Consumers hoping to consistently find out how many calories are in that burger and fries may have to wait — again.
THE SIMPLEST ROAST TURKEY
For a no-fuss, no-muss, delicious turkey, this is your bird. You do not have to tent foil, baste or hover, and you will produce a golden-brown, evenly golden bird with crispy skin and moist breast and dark meat that your family will love. It is also the fastest cooking method, yielding a finished bird in just over 2 hours.
This is a high-heat cooking method, so a clean oven helps, but the tester (who doesn't think her oven has been cleaned in several years, if ever) had no problems with spattering grease or smoking (although the oven exhaust fan did come on for a while).
This roasting method is not recommended for turkeys weighing more than 16 pounds. However, for turkeys weighing less than 14 pounds, start checking the temperature earlier.
If you only have a dark-colored metal roasting pan, add 1 cup water to the roasting pan before putting the turkey in the oven.
For bigger, heavier birds, set the temperature on 350 degrees and allow 12 minutes per pound, plus an additional 30 minutes to let the turkey rest, covered, before carving.
- 1 (14- to 16-lb) turkey, neck and giblets (excluding liver) reserved for turkey giblet stock
- 2 1/2 teaspoons salt (2 teaspoons if using a kosher bird)
- 1 1/2 teaspoons black pepper
- Special equipment: pliers (preferably needlenose); a small metal skewer (optional); kitchen string; a flat metal rack; an instant-read thermometer
Remove any feathers and quills with pliers (kosher turkeys tend to require this more than others).
Put oven rack in lower third of oven and preheat oven to 450 degrees.
Rinse turkey inside and out and pat dry. Mix salt and pepper in a small bowl and sprinkle it evenly in turkey cavities and all over skin. Fold neck skin under body and, if desired, secure with metal skewer, then tuck wing tips under breast and tie drumsticks together with kitchen string.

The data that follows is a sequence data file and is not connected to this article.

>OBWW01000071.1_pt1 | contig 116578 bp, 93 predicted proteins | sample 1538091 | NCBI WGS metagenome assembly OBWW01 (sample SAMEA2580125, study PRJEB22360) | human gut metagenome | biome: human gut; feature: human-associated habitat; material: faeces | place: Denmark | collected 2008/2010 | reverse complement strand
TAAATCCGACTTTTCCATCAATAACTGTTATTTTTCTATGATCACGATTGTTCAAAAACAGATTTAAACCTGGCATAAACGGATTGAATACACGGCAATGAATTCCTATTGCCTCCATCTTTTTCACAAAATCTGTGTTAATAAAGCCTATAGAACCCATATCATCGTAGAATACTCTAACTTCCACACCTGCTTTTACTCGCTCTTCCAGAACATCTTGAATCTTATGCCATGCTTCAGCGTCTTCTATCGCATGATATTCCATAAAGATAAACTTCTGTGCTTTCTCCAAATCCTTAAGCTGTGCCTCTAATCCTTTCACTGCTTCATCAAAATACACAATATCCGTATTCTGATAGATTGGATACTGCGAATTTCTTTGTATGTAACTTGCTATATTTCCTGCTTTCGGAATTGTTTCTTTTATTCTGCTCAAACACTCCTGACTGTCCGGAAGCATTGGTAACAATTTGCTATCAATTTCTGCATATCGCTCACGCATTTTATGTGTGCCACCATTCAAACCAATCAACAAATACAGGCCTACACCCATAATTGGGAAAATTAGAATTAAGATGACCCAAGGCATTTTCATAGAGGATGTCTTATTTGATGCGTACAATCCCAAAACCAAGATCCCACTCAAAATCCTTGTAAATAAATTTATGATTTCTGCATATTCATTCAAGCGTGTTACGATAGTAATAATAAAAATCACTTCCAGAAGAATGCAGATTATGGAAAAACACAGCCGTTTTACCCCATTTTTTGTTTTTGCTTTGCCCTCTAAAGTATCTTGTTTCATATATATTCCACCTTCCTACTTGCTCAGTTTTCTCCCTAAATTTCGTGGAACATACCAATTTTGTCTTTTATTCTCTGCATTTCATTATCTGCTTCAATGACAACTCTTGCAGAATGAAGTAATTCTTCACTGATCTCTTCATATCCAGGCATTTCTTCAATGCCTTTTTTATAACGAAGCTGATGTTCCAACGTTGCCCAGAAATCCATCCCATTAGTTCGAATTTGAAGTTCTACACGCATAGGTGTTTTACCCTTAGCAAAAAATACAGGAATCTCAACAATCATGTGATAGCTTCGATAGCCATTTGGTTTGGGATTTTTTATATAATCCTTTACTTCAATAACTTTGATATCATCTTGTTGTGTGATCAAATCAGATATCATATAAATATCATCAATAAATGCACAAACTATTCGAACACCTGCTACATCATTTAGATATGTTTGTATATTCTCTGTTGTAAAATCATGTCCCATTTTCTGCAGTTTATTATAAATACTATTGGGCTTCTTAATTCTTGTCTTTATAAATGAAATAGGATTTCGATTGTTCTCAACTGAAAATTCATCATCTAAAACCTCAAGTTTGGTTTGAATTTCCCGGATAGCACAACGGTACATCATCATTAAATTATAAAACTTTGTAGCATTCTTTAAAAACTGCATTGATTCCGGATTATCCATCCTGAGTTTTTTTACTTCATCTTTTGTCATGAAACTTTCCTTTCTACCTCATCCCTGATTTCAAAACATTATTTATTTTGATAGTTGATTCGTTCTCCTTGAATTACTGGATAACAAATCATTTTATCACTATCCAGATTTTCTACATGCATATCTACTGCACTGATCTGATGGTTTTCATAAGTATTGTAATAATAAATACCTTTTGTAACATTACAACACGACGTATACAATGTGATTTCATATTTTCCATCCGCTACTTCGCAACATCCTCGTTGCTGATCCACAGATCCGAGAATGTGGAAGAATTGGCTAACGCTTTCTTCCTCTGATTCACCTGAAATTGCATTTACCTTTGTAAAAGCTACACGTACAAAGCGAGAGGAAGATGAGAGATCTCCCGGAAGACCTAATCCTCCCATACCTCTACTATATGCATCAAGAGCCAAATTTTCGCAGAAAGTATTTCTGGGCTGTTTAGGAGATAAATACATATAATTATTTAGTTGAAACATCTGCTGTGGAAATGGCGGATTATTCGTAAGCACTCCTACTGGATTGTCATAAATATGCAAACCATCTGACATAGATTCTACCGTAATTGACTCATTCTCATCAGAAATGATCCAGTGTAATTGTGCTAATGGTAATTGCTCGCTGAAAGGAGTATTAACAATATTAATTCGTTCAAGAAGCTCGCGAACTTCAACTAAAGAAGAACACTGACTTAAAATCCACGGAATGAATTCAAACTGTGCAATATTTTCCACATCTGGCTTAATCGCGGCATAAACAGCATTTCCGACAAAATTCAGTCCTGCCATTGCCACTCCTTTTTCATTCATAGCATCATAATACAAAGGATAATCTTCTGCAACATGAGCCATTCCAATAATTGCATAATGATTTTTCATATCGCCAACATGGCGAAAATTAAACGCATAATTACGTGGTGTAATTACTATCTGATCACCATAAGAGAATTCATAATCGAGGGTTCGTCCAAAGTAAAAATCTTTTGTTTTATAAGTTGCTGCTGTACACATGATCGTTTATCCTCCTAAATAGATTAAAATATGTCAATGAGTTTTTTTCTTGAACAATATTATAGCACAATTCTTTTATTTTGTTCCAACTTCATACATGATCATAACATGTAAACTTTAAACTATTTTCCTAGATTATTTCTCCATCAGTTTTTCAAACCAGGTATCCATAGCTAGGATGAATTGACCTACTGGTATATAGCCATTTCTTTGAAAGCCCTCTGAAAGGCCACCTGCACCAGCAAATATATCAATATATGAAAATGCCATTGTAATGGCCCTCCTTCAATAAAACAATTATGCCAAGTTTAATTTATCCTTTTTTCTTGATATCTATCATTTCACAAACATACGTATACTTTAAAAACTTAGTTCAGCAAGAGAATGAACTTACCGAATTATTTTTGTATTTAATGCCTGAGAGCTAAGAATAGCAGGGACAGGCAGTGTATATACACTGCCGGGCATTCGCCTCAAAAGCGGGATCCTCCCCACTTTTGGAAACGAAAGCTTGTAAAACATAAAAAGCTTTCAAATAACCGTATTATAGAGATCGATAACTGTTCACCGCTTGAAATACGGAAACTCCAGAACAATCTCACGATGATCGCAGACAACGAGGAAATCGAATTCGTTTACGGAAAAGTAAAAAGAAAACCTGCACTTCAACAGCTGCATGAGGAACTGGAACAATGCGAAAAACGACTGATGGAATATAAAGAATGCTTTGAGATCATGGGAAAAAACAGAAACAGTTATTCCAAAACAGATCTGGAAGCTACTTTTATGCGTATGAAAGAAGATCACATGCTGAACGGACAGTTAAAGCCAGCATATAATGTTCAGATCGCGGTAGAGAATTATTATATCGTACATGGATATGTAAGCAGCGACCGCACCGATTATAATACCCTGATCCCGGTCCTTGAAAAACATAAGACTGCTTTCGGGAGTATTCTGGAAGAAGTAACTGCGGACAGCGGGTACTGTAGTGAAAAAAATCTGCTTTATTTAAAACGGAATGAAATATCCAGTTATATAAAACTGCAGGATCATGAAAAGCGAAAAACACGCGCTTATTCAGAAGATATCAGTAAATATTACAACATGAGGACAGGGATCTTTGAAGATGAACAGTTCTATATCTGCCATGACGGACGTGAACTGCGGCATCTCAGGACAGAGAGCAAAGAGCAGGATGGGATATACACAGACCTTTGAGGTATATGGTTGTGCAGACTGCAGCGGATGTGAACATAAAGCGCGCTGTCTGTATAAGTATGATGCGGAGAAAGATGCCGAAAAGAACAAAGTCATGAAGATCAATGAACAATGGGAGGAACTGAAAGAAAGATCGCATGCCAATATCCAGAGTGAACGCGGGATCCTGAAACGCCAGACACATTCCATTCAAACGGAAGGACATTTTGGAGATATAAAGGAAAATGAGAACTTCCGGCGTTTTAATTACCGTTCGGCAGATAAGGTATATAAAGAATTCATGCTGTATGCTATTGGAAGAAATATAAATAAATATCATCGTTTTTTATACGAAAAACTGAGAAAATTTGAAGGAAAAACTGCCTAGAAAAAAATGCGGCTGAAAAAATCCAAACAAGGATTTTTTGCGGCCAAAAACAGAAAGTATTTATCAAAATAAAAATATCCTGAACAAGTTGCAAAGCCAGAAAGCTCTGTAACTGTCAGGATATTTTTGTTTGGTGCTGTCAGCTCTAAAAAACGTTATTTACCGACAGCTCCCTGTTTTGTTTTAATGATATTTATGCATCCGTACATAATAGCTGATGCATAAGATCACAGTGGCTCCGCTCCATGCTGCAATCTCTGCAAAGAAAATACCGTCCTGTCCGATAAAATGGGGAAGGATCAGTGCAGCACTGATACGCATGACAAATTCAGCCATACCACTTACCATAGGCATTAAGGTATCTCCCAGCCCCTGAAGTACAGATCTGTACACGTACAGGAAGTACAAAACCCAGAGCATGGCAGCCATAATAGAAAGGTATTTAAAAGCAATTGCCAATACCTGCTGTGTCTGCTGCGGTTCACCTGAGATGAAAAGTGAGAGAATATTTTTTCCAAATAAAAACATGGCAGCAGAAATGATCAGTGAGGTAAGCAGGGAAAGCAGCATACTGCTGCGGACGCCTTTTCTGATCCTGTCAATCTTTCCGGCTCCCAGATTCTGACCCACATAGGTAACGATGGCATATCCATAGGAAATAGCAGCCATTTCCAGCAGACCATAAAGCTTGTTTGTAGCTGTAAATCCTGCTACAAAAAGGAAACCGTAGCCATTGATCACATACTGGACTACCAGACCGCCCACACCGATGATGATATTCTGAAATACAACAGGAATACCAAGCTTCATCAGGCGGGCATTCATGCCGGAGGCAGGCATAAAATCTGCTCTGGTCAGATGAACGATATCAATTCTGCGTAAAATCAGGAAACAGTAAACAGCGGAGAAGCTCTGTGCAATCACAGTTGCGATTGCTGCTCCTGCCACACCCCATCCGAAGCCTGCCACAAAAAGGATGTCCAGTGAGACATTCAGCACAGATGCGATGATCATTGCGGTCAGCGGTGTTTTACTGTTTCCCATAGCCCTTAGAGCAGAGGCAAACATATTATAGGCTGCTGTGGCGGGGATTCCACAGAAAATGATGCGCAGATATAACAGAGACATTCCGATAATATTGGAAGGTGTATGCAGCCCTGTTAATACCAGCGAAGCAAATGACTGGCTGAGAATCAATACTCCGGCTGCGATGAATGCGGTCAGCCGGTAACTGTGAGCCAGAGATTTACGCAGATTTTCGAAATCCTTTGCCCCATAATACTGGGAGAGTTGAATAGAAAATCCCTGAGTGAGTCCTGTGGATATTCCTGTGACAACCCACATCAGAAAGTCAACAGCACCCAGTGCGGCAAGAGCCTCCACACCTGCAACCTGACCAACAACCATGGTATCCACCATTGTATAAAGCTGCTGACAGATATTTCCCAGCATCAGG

Put turkey on rack in a large, flameproof roasting pan. Roast, rotating pan 180 degrees halfway through roasting, until thermometer inserted into fleshy part of each thigh (close to but not touching bone) registers 170 degrees, 1 3/4 to 2 1/2 hours.
Carefully tilt turkey so juices from inside large cavity run into roasting pan.
Transfer turkey to a platter (do not clean roasting pan) and let stand 30 minutes (temperature of thigh meat will rise to 180 degrees).
Cut off and discard string from turkey. Let rest, covered, for 30 minutes before carving.
Makes 8 to 10 servings.
Variation, stuffed turkey: Twelve cups of stuffing will fill both cavities and leave you extra to bake separately.
Just before roasting, spoon room-temperature stuffing loosely (stuffing expands as it cooks) into the neck (smaller) cavity. Fold the neck skin underneath the body and secure with a small metal skewer. Then loosely fill the body (larger) cavity, and tie drumsticks together. If you don't want any stuffing to spill out, cover the opening with a slice of fresh bread, tucking it inside the cavity before tying the drumsticks.
Follow roasting directions above. (Timing for a stuffed bird may be slightly longer, but start checking the temperature at 1 3/4 hours.)
Immediately transfer stuffing from body cavity to a shallow baking dish (separate from one for stuffing baked outside the turkey).
Take temperature of stuffing in neck cavity and, if less than 165 degrees, add it to the baking dish. Bake (covered for a moist stuffing or uncovered for a crisp top) until it reaches a minimum of 165 degrees. This can take 20 to 45 minutes, depending on the temperature of the oven, which you may have lowered to reheat side dishes.